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Dispersal of thermophilic beetles across the intercontinental Arctic forest belt during the early Eocene

Brunke, A.J., Chatzimanolis, S., Metscher, B.D., Wolf-Schwenninger, K., Solodovnikov, A. (2017). Dispersal of thermophilic beetles across the intercontinental Arctic forest belt during the early Eocene, 7(1), http://dx.doi.org/10.1038/s41598-017-13207-4

Abstract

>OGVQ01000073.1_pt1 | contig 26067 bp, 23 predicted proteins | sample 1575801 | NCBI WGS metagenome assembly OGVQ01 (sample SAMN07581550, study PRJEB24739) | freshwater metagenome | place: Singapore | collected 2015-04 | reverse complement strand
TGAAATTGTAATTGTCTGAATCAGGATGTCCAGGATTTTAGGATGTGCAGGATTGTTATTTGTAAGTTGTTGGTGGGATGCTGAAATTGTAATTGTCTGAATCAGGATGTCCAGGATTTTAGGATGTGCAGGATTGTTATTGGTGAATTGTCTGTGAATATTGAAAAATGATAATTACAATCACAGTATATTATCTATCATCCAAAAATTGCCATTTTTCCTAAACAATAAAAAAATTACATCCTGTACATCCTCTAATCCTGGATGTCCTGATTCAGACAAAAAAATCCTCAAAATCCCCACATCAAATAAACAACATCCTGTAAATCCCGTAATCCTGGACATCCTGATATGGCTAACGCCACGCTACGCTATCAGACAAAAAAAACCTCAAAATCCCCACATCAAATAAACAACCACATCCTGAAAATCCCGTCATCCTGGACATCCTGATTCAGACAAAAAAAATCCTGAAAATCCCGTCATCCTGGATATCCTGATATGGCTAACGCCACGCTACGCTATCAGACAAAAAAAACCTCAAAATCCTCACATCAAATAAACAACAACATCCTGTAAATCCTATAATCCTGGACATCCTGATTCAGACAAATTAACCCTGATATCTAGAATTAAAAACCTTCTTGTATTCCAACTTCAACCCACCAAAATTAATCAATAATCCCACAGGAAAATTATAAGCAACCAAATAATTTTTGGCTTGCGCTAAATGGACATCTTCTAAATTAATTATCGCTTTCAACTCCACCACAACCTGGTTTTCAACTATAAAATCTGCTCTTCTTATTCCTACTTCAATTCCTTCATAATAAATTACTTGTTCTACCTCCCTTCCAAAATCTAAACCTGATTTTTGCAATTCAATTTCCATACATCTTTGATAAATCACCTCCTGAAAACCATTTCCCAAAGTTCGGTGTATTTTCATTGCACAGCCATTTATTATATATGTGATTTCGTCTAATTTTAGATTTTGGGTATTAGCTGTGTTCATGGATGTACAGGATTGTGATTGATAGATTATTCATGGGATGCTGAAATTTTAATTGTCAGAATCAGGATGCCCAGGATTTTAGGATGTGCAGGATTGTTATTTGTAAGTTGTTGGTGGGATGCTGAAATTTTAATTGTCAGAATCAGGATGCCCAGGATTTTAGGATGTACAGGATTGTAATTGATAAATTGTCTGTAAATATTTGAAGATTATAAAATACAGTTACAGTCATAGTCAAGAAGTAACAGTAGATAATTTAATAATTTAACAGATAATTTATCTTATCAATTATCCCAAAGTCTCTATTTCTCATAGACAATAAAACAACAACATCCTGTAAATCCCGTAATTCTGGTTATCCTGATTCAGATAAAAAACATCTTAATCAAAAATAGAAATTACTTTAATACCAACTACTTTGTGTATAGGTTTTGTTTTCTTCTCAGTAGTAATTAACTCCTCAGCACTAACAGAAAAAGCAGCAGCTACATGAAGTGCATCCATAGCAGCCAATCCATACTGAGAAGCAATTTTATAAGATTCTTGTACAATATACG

© 2017 The Author(s). Massive biotic change occurred during the Eocene as the climate shifted from warm and equable to seasonal and latitudinally stratified. Mild winter temperatures across Arctic intercontinental land bridges permitted dispersal of frost-intolerant groups until the Eocene-Oligocene boundary, while trans-Arctic dispersal in thermophilic groups may have been limited to the early Eocene, especially during short-lived hyperthermals. Some of these lineages are now disjunct between continents of the northern hemisphere. Although Eocene climate change may have been one of the most important drivers of these ancient patterns in modern animal and plant distributions, its particular events are rarely implicated or correlated with group-specific climatic requirements. Here we explored the climatic and geological drivers of a particularly striking Neotropical-Oriental disjunct distribution in the rove beetle Bolitogyrus, a suspected Eocene relict. We integrated evidence from Eocene fossils, distributional and climate data, paleoclimate, paleogeography, and phylogenetic divergence dating to show that intercontinental dispersal of Bolitogyrus ceased in the early Eocene, consistent with the termination of conditions required by thermophilic lineages. These results provide new insight into the poorly known and short-lived Arctic forest community of the Early Eocene and its surviving lineages.

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